Man Says Nephew and Wife Took His House | Courthouse News Service
Wednesday, November 29, 2023
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Wednesday, November 29, 2023 | Back issues
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Man Says Nephew and Wife Took His House

PHOENIX (CN) - A man claims his nephew and his nephew's wife took his house from him, and lost it, after showing him a "Rich Dad, Poor Dad" video that informed him "the rich don't work for money, the rich invent money."

Joseph Zappa sued Andrew S. Louis, Elizabeth M. Louis and Del Toro Holdings, in Federal Court.

Zappa claims the Louises conspired to defraud him "out of the equity interest he held in his property" in 2005.

He claims that the couple, who own Del Toro Holdings, "put extreme and undue pressure on plaintiff to convince him to sign over the deed to his real property by promising him rates of return, on a loan, of 12 percent to 15 percent with little or no risk since the 'debt' to the plaintiff would be 'collateralized' by 'deeds of trust assigned to' plaintiff, 'held in the name of' plaintiff or 'properties owned collectively by all parties.'"

Zappa says they couple had him watch "Rich Dad, Poor Dad," a video which "appealed to the plaintiff as a result of his lack of financial sophistication," "exploited the plaintiff's lack of financial sophistication and further coerced and induced plaintiff to sign over the deed to his residence."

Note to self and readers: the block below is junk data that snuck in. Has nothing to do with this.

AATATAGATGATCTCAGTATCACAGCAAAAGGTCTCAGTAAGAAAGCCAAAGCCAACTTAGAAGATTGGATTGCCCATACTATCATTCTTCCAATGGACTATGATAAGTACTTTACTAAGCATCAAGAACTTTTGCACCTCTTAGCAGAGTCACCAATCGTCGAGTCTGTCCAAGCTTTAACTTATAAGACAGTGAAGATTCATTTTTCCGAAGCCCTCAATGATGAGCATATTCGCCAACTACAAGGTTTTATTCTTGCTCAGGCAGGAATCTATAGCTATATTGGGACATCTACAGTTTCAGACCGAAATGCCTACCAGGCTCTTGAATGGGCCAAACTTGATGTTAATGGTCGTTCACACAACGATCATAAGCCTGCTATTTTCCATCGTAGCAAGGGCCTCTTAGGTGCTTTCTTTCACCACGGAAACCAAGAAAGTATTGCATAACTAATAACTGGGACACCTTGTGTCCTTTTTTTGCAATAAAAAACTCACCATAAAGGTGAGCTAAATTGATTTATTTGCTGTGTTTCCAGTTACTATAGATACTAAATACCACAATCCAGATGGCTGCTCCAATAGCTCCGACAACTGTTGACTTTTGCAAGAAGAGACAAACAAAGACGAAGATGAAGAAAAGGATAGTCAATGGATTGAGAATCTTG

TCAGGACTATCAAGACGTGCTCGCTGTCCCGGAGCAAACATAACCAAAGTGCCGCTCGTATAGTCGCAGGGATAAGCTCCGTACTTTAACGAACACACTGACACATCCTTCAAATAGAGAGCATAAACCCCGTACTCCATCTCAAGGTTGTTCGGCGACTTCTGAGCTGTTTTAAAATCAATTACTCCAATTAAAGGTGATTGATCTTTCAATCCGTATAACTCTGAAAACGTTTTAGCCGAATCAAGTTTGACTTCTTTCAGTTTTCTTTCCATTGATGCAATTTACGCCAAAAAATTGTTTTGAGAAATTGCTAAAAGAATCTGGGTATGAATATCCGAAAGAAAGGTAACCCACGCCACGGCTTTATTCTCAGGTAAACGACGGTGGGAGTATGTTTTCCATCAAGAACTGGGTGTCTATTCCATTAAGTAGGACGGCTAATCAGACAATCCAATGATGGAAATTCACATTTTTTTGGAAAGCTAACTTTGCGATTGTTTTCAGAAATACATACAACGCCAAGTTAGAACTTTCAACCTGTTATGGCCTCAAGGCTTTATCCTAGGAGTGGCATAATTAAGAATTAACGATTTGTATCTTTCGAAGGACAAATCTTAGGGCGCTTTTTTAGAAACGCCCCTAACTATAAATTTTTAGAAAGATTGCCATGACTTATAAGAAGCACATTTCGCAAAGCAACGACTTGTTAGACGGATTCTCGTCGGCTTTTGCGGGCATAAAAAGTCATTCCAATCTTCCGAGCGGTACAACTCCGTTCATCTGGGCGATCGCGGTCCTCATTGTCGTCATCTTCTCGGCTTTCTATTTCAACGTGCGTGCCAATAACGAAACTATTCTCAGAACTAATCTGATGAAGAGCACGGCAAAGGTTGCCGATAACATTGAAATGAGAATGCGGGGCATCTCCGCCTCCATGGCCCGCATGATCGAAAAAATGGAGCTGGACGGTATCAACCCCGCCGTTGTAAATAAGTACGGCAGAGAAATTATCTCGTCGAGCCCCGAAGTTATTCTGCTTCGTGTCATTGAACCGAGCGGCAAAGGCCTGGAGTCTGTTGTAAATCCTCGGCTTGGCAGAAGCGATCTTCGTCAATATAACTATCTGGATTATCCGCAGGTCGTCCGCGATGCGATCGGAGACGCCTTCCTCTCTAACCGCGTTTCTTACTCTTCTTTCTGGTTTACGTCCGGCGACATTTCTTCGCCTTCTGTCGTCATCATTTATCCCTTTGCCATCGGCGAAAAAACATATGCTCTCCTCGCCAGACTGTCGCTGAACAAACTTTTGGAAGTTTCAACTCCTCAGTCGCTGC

He says the video informed him that "the rich don't work for money," "the rich invent money."

He claims the Louises "purposely misled plaintiff by convincing him that owning a house was a 'liability' (and not an asset) and that 'owning the house' was 'costing the plaintiff money' as opposed to 'generating money' for the plaintiff." (Parentheses in complaint.)

The couple "assured plaintiff on a number of occasions that he could 'call this loan due' at any time and 'at a minimum,' 'reset everything' back to the way it was 'before the loan,'" according to the complaint.

It continues: "Defendants knew that the plaintiff was financially unsophisticated and vulnerable to misrepresentation, deception and false promises and would be an easy target for misleading him into signing over the deed of his primary residence.

"After finally convincing the plaintiff to sign over the deed to defendant Elizabeth M. Louis on or about November 28, 2005, defendant Elizabeth M. Louis then borrowed approximately $393,000 (net proceeds) against plaintiff's equity by mortgaging the property.

"Approximately $50,000 was then used by defendants to pay off the existing mortgage of approximately $50,000 that plaintiff had on the residence, leaving the defendants with approximately $343,000 in cash as a result of the new mortgage on plaintiff's residence. Upon information and belief, such money was then deposited into the account (or accounts) of Del Toro Holdings, LLC, after which time it disappeared."

He claims that his nephew, "claiming to be a professional investment adviser," and his nephew's wife, "a soon-to-be licensed real estate professional in the State of Arizona," did all this "without memorializing any intentions of either party in writing."

Less than 30 days after he signed over the deed, Zappa says, he "got 'cold feet' and decided he wanted to 'undo the transaction.'" They told him it was too late for that.

Zappa says the failed to make payments on the loan and his home was foreclosed on. He says his nephew told him "that all the money was gone and made no attempt to explain to plaintiff where it went."

Zappa seeks $1.5 million in damages for breach of contract, fraud, and elder abuse. He is represented by Mark Johnson of Bloomington, Ind.

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